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Title: Imam Ali in Twelver-Shi'ite and Barelwi (Ahl i Sunnat wa jama'at) traditions of Islam : an investigation into perceptions of sainthood, martyrdom and prophethood within Shi'ite and Barelwi Islam, and the way in which these concepts are used and understood by religious leaders of these traditions resident in the UK
Author: Williams, Ian G.
Awarding Body: University of Derby
Current Institution: University of Derby
Date of Award: 2000
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In Sunni estimation, `Ali ibn Abu Talib is one of the four Rashidun Khilafat 'Rightly Guided Caliphs' who succeeded the Prophet. In Shia understanding `Ali was duly designated as his immediate successor by Muhammad. The varying understandings of `Ali are examined in four roles: as Wali [friend of God], as Imam [Leader], as Shadid [Martyr for God], and as Bab [Gateway to Spiritual Knowledge]. In the thesis `Ali ibn Abu Talib is examined as the bearer of many attributes some descriptive with others of a more esoteric nature. A significant term ascribed to `Ali is wali [friend/saint] of God. This is included in the distinctive three tenet Shi'a shahadah. The term and title Imam is used both for the Prayer Leader of a Muslim community and within the Shi'a tradition for the legitimate ruler of the wider ummäh. The concept of the Imam is examined for Shi'a understandings and the comparable idea of qutb pole, within Sufi influenced Sunnism such as the AN i- Sunnat wa jama'at. Within the Shi'a tradition there is a profound awareness of shahid martyrdom for Imam `Ali, and the majority of the succeeding Imams. This consciousness centres in particular on the death of his youngest son, Imam Husayn as commemorated in the month of Muharram and the 121hd ay - AshuraAli is acknowledged by both Shi'a and Sunni Sufi traditions as a key figure in the transmission of esoteric knowledge. A majority of Sufi streams trace their sources of spiritual knowledge to `Ali. A comparison is made between the respective understandings of `Ali's role in the Twelver Shi'a and Sufi expressions. With the development of British colonial rule in nineteenth century India, Muslim traditions found themselves in a new political and religious context as a minority. Movements emerged to create fresh Muslim identities by which to address this situation. Drawing upon a scholarly past tradition, Ahmad Raza Khan led the AN 1-Sunnat movement alongside other Sunni groups and the Shi'a tradition. Within British India, Muslim groups found themselves in rivalry and competition with each other for adherents and to some extent in rivalry with Christian missionaries and Hindu revivalists. Amongst the symbols used in the intra-faith conflict were the Prophet, `Ali and their family. An examination is made of the process by which religious ideas concerning `Ali have been transferred by the migration of Muslim groups from South Asia into the British context. Rivalry between Ah! i-Sunnat wa jama'at and Shi'a groups has continued in their use of `Ali as a symbol of their respective theological emphases. Critical reading of texts in English and English translation relating to the evolution of understandings of devotion to `Ali ibn Abu Talib amongst Twelver Shi'a and Ahl i-Sunnat traditions in the UK is addressedExamination follows of essential elements of devotion accorded to Imam `Ali and to the Prophet Muhammad, and the extent to which each mode of devotion has influenced the other. Parallels are examined between the two traditions regarding the sources of their respective understandings of `Ali ibn Abu Talib. Conclusions are offered from fieldwork and textual study in discussing possible common derivations of these models of devotion and understandings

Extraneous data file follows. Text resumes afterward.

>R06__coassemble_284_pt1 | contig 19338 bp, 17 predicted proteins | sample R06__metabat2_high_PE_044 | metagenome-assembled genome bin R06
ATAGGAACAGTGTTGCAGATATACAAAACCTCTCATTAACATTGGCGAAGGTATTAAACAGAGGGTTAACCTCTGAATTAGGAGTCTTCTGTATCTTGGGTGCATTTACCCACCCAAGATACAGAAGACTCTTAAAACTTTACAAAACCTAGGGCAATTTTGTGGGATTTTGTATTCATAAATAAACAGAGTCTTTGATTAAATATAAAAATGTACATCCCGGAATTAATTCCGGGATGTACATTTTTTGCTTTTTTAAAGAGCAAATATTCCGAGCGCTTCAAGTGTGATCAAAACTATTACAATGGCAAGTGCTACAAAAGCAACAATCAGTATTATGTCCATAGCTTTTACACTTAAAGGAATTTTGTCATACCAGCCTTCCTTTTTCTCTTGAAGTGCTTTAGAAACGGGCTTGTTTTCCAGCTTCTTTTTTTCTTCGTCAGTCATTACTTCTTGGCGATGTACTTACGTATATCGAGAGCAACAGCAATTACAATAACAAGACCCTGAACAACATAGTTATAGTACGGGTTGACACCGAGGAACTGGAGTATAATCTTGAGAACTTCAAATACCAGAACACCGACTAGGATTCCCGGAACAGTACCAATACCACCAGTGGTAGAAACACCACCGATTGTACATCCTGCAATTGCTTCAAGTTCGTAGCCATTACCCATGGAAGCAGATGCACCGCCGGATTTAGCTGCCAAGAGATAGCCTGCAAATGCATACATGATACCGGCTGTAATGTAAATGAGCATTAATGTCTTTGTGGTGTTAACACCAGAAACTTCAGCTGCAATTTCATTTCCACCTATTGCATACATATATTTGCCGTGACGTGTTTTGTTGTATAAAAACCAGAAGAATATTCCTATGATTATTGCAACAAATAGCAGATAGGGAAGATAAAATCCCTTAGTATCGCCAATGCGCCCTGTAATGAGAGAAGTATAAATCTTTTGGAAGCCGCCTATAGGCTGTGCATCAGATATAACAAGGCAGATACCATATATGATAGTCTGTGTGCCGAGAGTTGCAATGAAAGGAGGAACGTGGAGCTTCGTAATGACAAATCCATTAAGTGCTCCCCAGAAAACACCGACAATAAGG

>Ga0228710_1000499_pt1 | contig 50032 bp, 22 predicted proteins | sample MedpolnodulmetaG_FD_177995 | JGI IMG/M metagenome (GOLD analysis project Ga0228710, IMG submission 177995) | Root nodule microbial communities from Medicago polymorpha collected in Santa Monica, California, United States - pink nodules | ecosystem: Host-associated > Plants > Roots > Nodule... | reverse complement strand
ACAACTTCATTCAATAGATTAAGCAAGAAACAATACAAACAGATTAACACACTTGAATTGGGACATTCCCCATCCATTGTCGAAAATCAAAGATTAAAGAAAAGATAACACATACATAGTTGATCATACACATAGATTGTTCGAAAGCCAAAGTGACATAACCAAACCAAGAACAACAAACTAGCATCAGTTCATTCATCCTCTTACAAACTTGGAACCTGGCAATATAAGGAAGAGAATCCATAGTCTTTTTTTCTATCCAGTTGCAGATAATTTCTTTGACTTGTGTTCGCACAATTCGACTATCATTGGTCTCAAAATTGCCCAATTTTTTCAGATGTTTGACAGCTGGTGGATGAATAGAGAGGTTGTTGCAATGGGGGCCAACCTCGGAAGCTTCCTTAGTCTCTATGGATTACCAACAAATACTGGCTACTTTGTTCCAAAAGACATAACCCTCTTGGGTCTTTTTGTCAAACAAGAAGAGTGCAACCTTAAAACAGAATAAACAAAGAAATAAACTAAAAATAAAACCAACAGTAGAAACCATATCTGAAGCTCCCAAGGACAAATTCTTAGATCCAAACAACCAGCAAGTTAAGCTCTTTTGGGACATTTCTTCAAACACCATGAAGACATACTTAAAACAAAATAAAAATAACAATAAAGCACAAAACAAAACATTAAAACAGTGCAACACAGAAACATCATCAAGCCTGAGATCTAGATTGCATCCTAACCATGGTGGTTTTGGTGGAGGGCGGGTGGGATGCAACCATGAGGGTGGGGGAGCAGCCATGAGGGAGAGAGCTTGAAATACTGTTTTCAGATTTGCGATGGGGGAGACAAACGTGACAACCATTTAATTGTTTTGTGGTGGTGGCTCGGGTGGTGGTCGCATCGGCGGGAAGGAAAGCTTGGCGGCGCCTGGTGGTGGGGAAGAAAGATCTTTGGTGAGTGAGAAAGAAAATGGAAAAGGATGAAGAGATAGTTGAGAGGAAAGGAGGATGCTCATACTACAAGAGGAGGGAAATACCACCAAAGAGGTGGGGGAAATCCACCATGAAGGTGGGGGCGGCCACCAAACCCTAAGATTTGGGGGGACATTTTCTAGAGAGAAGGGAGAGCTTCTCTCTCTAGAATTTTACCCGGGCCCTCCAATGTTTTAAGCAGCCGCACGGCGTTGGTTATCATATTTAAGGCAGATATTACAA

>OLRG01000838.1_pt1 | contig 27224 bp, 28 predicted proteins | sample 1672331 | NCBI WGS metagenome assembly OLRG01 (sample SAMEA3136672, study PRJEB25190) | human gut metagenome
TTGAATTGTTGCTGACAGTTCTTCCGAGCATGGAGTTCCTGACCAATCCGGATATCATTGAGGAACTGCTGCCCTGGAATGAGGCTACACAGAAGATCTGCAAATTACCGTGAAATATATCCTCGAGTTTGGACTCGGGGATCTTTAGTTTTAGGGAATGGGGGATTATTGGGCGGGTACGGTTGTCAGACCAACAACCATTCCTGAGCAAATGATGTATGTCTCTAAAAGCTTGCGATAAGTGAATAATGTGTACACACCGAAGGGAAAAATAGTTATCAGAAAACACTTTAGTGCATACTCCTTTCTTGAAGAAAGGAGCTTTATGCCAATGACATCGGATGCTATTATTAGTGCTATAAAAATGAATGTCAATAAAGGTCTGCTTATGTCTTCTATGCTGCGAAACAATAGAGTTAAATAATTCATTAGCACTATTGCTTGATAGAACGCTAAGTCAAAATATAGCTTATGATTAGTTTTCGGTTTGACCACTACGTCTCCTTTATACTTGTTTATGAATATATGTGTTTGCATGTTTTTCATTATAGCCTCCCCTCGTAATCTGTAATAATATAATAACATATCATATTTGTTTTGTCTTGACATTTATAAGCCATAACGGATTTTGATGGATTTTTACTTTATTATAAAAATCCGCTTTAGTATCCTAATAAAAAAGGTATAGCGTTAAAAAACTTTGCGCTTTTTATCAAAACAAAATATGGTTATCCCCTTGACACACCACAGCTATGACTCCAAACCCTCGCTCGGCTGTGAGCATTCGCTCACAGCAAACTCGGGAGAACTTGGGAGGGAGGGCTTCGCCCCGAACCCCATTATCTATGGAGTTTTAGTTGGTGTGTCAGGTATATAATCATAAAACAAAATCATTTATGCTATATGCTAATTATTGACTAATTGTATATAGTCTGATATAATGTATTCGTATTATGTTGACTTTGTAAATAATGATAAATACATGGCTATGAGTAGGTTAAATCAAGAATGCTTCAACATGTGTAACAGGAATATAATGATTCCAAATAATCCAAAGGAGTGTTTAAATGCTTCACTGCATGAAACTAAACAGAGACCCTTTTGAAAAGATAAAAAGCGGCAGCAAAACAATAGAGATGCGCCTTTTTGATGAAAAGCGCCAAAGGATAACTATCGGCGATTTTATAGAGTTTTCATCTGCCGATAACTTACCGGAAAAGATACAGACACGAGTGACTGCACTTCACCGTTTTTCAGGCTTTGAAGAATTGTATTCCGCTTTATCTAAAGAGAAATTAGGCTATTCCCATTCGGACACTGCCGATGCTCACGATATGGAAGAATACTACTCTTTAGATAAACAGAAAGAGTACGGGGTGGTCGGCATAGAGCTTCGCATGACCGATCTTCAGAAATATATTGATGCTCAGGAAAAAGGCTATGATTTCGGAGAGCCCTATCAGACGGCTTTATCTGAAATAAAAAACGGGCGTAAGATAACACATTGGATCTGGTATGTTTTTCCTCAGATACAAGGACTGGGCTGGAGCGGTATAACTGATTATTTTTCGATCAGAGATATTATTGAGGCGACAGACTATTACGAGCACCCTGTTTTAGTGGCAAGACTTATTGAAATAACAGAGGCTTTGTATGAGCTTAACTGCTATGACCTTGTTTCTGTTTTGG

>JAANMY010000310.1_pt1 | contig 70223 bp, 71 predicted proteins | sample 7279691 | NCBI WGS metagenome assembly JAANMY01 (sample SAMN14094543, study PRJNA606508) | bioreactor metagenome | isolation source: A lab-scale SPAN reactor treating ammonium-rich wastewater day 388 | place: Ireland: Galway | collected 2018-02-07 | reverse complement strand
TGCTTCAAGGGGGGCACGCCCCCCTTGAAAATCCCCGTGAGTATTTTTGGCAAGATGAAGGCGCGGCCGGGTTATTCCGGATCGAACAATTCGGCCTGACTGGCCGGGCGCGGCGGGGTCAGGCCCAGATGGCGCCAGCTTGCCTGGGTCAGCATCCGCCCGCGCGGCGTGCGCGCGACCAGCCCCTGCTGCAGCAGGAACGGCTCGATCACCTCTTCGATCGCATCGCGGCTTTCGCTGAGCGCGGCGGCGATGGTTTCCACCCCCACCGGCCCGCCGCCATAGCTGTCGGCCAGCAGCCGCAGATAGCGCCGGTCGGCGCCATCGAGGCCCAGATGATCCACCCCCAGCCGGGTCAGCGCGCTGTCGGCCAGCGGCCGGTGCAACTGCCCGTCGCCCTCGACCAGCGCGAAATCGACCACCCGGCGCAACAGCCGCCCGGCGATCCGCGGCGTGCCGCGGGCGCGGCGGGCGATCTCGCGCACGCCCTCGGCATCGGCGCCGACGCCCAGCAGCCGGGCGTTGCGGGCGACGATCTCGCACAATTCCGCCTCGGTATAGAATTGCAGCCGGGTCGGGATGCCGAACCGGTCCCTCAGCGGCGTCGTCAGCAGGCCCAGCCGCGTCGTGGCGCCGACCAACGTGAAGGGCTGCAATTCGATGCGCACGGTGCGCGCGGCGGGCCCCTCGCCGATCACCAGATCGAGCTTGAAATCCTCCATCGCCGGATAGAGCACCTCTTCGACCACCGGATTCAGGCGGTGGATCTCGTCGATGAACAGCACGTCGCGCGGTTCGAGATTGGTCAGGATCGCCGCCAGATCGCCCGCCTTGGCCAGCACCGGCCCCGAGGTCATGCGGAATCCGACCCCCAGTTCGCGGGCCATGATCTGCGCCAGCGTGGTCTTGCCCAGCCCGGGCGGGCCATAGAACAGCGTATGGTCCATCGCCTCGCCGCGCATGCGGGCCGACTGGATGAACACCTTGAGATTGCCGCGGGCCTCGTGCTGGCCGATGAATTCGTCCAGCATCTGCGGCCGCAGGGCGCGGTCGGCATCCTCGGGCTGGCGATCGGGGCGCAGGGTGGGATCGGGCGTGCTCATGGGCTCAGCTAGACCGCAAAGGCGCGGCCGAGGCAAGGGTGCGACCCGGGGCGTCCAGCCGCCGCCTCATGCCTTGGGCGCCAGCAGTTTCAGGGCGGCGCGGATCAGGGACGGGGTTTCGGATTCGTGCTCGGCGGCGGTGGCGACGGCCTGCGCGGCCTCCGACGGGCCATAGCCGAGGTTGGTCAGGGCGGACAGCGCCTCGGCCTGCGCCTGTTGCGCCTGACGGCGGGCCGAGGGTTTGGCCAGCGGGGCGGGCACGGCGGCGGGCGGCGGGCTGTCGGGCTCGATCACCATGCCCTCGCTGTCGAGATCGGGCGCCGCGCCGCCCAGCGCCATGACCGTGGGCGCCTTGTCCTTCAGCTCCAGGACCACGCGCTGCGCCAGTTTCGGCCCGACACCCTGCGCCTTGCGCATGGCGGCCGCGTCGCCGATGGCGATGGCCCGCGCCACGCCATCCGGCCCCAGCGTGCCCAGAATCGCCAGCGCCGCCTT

Supervisor: Not available Sponsor: Not available
Qualification Name: Thesis (Ph.D.) Qualification Level: Doctoral
EThOS ID:  DOI: Not available
Keywords: Philosophy Philosophy Religion